Monday, December 13, 2010

The Florida Salt Marsh Vole. Part II: A Glacial Relict

Meadow Vole Range (IUCN)
This map (click to enlarge) shows the current distribution of the meadow vole, Microtus pennsylvanicus, including the dispersed populations in New Mexico, northern Mexico, and the Lower Suwannee and Waccassaca River marshes.

How did the outlier populations get there, and how can the persistence of the Florida population be explained?

The Laurentide Ice Sheet (USGS)
How they got there is attributed to events occurring during the repeated advances of glaciers in North America. Note the map showing the extent of the most recent continental glaciation, which ended about 10,000 years ago. Ice sheets a mile or more in thickness obliterated most of the current range of the meadow vole.

Fossil evidence indicates that the meadow vole, with its habitats and other biota, shifted southward in response to the cooling climate and advancing ice sheet. When the climate warmed and the ice retreated, the vole and its habitats shifted back to the north, eventually occupying their current range. The Florida salt marsh vole and the other scattered southern populations became relicts ("left behinds").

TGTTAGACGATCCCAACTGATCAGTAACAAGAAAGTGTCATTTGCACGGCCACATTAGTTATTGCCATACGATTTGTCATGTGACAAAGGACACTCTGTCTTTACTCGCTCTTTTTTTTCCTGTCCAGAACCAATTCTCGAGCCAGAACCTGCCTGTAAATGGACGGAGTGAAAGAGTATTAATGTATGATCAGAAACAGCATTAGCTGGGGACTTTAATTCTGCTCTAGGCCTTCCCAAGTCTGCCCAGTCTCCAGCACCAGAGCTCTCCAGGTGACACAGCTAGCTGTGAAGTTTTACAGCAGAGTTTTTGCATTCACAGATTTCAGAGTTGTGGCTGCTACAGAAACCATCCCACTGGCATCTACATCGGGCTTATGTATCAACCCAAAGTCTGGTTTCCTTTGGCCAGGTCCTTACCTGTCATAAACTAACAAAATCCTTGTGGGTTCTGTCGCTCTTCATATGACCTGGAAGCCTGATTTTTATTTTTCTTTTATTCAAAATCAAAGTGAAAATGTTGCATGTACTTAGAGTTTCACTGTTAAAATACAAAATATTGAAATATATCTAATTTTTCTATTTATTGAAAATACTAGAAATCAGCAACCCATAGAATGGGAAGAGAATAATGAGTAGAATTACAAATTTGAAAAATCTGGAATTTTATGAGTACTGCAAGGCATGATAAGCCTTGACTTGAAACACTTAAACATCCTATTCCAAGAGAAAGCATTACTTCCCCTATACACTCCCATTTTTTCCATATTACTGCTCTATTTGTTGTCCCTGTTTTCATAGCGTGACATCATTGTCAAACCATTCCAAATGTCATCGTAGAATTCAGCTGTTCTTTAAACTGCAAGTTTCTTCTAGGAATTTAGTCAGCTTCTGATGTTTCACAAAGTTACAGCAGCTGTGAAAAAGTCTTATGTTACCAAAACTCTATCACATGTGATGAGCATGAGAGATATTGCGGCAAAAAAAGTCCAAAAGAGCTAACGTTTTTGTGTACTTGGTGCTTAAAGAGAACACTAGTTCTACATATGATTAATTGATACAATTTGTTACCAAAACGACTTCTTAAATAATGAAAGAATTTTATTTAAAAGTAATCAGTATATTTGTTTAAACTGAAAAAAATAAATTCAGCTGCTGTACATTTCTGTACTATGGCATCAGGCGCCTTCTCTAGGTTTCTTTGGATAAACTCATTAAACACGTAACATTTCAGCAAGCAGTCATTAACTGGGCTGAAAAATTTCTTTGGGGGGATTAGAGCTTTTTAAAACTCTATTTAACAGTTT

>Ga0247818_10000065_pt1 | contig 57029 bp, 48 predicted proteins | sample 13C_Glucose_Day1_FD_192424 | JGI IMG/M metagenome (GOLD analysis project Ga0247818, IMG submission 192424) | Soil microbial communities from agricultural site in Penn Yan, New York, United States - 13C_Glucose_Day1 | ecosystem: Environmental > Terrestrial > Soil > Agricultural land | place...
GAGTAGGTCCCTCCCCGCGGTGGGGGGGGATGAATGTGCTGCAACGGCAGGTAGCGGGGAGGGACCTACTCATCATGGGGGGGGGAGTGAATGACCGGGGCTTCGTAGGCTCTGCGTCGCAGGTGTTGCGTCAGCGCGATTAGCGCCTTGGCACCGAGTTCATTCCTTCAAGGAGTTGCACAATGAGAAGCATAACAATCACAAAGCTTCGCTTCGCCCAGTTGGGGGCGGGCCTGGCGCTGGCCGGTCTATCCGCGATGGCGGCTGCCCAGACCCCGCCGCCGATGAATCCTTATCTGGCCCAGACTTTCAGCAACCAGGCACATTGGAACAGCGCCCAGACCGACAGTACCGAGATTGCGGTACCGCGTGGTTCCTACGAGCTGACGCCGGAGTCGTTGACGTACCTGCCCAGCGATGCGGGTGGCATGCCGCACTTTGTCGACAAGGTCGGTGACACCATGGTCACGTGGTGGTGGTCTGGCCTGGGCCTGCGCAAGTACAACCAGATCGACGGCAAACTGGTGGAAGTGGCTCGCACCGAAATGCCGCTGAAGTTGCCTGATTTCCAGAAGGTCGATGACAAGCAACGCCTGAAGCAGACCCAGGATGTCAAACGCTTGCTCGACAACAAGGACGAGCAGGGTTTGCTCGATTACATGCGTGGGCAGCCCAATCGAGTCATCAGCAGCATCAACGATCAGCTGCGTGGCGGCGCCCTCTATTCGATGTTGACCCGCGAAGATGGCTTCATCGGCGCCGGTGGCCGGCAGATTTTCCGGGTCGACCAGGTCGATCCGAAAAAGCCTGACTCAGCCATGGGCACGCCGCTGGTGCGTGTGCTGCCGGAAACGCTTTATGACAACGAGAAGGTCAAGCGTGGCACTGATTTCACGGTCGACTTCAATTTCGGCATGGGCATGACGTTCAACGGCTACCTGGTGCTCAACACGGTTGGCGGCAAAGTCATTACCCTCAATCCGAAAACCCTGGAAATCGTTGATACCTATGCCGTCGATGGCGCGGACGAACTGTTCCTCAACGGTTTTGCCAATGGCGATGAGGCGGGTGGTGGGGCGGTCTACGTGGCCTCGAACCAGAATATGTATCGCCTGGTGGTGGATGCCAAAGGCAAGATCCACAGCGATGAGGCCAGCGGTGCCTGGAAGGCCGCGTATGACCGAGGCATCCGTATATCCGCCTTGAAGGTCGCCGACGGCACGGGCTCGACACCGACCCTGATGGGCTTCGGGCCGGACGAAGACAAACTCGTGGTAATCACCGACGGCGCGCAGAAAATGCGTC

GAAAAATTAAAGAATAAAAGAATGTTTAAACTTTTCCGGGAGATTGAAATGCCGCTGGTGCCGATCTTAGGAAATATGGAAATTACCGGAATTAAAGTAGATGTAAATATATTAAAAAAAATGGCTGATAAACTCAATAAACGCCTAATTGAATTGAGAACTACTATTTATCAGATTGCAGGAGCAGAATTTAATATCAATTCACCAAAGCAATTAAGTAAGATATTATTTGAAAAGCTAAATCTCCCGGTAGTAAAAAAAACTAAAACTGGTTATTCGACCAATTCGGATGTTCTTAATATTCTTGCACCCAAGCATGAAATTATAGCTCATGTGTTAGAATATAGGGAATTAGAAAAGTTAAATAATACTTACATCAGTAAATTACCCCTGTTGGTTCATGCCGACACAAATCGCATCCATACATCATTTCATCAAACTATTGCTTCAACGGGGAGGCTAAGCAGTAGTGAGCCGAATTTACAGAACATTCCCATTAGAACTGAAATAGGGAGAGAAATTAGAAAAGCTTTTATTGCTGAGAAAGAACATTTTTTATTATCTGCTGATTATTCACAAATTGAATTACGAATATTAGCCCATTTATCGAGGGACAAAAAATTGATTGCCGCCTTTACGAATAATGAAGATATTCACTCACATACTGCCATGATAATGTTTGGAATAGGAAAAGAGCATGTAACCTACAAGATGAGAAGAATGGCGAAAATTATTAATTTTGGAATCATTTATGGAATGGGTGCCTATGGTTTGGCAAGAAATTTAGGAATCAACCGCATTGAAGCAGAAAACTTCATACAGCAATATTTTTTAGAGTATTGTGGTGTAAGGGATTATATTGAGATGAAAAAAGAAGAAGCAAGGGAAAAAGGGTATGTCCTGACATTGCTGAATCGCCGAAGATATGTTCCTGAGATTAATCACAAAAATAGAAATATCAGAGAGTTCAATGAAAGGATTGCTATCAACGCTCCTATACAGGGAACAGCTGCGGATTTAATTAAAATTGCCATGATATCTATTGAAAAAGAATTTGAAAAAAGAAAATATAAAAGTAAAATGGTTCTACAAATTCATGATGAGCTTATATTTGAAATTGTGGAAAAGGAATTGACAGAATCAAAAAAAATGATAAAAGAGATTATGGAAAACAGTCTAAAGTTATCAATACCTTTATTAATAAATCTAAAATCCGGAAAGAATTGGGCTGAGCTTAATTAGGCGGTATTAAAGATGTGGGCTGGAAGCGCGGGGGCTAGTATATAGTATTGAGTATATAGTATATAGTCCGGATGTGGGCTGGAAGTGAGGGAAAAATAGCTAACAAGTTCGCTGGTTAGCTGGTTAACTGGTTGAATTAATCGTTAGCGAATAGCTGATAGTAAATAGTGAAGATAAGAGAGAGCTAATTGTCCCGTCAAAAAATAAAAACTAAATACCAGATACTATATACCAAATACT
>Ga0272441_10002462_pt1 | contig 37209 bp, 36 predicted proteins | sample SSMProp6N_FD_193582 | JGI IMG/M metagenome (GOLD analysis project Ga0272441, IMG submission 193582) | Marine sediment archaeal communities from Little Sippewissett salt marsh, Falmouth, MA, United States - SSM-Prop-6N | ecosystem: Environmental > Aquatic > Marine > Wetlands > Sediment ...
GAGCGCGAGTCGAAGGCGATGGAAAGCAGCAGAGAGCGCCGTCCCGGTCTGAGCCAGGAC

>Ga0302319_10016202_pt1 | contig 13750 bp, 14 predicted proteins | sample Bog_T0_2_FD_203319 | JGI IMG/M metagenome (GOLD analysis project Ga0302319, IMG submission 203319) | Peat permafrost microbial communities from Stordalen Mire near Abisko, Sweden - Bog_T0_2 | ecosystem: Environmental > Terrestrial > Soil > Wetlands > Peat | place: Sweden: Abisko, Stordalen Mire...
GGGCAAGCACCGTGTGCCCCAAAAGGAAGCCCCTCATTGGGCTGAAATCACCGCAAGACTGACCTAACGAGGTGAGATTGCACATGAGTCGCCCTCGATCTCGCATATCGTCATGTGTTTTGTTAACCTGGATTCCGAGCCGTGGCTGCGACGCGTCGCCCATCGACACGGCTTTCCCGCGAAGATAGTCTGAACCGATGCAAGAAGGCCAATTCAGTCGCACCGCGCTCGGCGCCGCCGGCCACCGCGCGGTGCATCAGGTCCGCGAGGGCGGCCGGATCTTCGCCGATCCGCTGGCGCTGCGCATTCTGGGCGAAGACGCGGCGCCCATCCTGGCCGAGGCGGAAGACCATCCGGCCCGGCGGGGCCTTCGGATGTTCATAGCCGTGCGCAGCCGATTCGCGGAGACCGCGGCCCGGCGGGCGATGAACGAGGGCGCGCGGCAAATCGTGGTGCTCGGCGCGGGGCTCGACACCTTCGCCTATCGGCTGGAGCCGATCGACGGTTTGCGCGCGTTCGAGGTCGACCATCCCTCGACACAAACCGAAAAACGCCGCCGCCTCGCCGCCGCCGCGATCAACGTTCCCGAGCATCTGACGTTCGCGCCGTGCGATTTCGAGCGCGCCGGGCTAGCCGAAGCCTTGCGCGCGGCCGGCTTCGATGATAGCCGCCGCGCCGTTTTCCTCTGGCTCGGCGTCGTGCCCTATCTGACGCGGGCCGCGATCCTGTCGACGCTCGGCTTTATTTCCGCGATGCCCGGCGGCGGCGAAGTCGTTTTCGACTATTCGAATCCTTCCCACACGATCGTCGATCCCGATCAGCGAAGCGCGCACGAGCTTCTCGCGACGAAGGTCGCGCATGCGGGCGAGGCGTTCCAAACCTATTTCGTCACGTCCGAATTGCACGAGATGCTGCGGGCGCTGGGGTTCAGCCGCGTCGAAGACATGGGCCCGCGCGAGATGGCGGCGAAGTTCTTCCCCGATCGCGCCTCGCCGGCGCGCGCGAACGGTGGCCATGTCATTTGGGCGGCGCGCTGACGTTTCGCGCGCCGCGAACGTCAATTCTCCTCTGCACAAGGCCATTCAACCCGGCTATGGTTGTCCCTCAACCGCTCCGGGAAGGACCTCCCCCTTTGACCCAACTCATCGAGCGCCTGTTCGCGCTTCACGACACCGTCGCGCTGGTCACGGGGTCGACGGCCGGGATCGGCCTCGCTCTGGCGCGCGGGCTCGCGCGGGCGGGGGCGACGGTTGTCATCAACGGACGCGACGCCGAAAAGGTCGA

How could most of the southern population of the meadow vole disappear and the tiny remnant Florida population manage to persist? 

In all likelihood the disappearance of the larger population had little to do with temperature tolerance. It is more probable that the south became inhospitable for meadow voles because it became more favorable for their competitors, predators, pathogens, and combinations of these biological agents negatively affecting them. 

Pieces of the Florida puzzle fit together when one recognizes that the edges of salt marshes are extreme environments in which relatively few species can survive. Having adapted to life in this harsh environment, for thousands of years the Florida salt marsh vole has hung on in a thin edge--a narrow habitat too severe for the competitors, predators, or pathogens that would eliminate it.

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